Home International Research suggests Islamist, far-right ideas resonating with UK youth

Research suggests Islamist, far-right ideas resonating with UK youth

A research which compared beliefs held by British Muslims and white non-Muslims, showed that Islamist and far-right ideas were resonating with young people in the UK, and one in five young white non-Muslims believe British culture is “under threat from invasion”.

Polling conducted by Savanta ComRes, a market research consultancy headquartered in London and operating internationally, found that one in five young people in both the groups think there is an “unresolvable conflict between Islam and the west”, and white non-Muslims are feeling threatened and Muslims feeling victimised.

Thirteen per cent of both groups (Muslims and white non-Muslims) said violent action was sometimes justified to achieve change.

Fifteen per cent of Muslims and 9 per cent of white non-Muslims agreed that “people should be prepared to go out to fight to defend their religion or culture with force”.

Fourteen per cent of white non-Muslims were found to believe that Islam promotes violence.

Author, Cristina Ariza, who is a research analyst at Tony Blair institute for Global Change, told The Independent newspaper that the Covid pandemic, the Black Lives Matter (BLM) movement, and rising English Channel crossings may have caused “shifts” in opinions.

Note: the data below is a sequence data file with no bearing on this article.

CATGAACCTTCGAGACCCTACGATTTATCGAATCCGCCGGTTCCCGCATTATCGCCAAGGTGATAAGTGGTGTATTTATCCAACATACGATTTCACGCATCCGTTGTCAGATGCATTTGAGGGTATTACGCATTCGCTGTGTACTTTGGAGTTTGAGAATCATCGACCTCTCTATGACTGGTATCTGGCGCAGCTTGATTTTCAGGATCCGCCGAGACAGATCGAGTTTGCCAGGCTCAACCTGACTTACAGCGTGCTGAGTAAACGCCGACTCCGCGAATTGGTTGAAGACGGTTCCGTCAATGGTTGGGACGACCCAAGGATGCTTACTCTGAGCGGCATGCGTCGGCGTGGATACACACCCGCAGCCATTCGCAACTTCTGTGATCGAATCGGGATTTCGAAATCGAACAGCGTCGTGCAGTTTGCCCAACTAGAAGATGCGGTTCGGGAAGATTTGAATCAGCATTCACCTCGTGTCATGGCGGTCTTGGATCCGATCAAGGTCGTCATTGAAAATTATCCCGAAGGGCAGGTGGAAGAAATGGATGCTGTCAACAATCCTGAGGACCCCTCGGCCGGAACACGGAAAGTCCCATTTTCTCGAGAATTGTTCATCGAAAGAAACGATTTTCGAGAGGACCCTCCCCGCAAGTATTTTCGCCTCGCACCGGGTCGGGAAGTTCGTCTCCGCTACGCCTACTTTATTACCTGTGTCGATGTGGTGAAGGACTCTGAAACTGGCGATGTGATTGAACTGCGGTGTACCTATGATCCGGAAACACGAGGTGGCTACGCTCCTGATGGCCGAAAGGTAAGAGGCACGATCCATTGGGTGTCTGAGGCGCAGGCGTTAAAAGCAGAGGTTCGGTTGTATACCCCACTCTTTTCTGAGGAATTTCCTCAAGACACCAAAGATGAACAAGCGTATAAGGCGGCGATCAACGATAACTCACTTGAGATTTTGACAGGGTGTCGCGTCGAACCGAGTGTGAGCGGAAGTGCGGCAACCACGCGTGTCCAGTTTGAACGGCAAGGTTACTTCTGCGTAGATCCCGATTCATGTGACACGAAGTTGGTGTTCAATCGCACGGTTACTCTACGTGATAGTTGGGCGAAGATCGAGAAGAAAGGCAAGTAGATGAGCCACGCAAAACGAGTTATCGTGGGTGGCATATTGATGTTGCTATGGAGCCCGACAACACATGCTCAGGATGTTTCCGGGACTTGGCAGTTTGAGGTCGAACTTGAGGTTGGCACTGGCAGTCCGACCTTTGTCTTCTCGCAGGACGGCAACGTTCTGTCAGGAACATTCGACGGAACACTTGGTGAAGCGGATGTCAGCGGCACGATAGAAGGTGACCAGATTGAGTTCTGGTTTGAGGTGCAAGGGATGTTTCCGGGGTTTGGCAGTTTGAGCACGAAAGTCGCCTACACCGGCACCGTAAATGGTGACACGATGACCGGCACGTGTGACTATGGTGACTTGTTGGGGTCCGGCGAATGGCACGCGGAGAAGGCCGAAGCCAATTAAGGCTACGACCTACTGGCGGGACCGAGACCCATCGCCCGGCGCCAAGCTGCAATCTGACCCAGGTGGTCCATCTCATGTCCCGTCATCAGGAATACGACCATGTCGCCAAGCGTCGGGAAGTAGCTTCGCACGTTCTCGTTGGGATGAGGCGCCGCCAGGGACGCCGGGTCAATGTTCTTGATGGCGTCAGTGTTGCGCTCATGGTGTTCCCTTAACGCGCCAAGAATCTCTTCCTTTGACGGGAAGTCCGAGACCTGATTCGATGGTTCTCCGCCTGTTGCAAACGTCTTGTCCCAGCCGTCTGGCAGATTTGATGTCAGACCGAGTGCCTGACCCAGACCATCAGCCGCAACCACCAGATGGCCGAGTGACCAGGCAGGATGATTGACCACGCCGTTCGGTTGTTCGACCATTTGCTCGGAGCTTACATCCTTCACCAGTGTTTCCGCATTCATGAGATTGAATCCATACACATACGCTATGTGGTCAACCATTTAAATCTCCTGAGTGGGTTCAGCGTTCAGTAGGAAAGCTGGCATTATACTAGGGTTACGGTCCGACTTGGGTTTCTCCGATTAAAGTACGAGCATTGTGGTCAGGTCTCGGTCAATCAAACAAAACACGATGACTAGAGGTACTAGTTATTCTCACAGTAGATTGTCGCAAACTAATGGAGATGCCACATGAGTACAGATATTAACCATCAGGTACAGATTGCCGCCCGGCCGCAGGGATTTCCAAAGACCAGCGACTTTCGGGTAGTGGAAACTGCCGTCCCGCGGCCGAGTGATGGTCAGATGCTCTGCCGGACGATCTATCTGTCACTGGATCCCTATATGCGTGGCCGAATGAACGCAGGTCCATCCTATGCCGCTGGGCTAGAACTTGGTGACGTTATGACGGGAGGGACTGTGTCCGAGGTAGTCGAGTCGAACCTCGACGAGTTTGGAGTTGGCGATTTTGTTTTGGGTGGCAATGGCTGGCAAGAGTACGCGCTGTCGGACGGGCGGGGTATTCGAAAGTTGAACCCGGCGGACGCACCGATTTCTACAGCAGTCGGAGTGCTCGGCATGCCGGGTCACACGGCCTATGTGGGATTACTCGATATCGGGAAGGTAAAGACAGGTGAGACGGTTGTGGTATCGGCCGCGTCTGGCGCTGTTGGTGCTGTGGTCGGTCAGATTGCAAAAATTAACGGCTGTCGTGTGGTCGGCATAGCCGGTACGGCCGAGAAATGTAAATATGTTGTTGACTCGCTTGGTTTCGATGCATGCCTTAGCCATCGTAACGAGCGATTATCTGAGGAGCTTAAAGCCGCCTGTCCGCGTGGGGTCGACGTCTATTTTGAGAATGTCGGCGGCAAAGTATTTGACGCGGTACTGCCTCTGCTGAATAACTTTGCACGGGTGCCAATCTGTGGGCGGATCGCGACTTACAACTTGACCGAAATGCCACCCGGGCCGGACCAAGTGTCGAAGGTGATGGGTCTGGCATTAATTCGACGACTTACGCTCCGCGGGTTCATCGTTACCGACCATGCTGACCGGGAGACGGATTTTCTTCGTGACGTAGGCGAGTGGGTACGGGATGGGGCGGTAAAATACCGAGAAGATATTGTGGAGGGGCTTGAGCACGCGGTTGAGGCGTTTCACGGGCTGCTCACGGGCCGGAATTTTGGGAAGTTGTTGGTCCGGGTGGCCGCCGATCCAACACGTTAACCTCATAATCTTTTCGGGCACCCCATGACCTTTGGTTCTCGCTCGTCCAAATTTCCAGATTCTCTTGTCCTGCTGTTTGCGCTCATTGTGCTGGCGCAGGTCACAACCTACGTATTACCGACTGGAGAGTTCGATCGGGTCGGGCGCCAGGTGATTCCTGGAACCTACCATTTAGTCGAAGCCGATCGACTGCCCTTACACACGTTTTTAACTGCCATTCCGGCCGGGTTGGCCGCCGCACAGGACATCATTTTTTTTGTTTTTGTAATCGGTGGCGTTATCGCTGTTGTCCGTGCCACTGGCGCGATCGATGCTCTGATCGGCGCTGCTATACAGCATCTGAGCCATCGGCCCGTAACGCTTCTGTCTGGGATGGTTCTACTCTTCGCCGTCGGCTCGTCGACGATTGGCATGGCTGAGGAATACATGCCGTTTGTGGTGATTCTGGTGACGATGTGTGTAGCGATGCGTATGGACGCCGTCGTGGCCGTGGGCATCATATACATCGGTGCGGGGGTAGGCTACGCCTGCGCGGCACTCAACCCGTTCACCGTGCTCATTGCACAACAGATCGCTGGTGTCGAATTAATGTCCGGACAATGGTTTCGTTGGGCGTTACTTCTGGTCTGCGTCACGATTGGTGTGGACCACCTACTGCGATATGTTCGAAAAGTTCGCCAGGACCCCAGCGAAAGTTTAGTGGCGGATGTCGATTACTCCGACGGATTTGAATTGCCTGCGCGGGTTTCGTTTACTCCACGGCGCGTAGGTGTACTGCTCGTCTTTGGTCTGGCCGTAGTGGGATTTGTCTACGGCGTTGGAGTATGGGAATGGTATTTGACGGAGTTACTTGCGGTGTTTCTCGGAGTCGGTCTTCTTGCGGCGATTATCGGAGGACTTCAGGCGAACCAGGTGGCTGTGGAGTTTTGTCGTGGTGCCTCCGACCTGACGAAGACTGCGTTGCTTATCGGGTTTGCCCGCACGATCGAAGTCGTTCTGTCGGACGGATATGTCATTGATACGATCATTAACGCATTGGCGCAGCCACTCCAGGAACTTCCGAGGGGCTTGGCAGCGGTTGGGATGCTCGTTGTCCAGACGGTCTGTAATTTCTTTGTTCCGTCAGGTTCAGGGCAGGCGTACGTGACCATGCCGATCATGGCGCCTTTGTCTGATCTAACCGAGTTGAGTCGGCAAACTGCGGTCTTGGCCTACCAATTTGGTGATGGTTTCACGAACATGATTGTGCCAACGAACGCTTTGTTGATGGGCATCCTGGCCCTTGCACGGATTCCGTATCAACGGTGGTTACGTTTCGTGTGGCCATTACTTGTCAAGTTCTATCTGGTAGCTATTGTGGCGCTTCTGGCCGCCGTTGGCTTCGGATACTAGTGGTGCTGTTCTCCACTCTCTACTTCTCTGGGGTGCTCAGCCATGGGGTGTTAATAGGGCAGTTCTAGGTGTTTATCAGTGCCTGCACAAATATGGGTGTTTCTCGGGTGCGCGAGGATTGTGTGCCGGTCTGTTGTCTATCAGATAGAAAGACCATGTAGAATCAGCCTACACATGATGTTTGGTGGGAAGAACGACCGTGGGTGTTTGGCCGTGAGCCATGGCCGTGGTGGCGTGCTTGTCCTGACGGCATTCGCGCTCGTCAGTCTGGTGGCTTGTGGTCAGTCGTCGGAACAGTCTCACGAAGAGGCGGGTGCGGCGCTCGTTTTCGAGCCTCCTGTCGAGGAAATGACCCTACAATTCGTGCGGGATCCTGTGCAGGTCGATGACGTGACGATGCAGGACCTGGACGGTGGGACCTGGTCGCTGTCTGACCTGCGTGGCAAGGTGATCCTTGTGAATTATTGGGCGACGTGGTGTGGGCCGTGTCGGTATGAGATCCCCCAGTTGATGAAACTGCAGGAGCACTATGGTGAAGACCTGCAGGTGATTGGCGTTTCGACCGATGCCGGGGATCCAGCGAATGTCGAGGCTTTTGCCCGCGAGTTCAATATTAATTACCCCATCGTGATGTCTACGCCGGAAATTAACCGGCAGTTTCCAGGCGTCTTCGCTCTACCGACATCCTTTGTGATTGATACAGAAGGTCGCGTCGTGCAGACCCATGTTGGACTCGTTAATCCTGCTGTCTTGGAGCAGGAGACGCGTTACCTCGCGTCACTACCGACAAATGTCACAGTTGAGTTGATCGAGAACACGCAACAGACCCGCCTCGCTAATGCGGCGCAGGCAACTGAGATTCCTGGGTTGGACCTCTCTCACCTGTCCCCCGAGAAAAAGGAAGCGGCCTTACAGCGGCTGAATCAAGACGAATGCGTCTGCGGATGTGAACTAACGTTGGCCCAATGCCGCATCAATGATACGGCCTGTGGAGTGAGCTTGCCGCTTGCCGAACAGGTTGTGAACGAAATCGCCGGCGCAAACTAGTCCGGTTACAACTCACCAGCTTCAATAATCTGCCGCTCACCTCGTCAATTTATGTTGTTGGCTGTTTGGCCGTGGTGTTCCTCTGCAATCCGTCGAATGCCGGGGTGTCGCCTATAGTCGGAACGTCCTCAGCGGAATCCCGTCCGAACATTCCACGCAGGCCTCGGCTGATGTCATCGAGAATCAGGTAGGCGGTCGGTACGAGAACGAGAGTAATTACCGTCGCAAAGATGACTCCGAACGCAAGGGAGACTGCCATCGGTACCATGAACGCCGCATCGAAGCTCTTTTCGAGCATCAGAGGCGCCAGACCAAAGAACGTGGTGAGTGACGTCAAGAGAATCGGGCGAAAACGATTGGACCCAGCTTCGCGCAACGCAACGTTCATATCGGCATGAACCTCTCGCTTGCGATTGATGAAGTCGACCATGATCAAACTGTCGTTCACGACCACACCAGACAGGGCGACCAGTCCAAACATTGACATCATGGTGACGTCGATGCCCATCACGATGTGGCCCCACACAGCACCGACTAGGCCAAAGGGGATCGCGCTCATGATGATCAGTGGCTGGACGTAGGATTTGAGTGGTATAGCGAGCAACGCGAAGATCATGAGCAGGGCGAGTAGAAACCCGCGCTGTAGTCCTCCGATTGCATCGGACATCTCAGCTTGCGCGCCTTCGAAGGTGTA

“We have new groups emerging and mobilising as a response to BLM but it takes time for those views to permeate through the public. The anti-Muslim branch of the far right has been banging the drum on this for a decade,” Ariza added.

Around a quarter of both groups agreed that democracy was “broken” and the government should be boycotted.

One in 10 Muslim respondents said engaging with non-Muslim institutions like UK politics, “undermines the Muslim community”.

Nine per cent said Muslims who did engage were not true believers or were “traitors to Islam”.

The report also criticised government strategy to counter extremism, saying Brexit had “made progress difficult”, and called for an updated government counter-extremism strategy.

Savanta ComRes conducted a poll of 1,011 Muslims and 1,011 white non-Muslims aged 18 to 30 in May 2019, then convened two online research groups with 57 participants in total last October.

Responding to the report, a government spokesperson said it was “committed to confronting extremism in all its forms, including strengthening communities so they can resist extremist narratives and protecting vulnerable people from being drawn into terrorism”.

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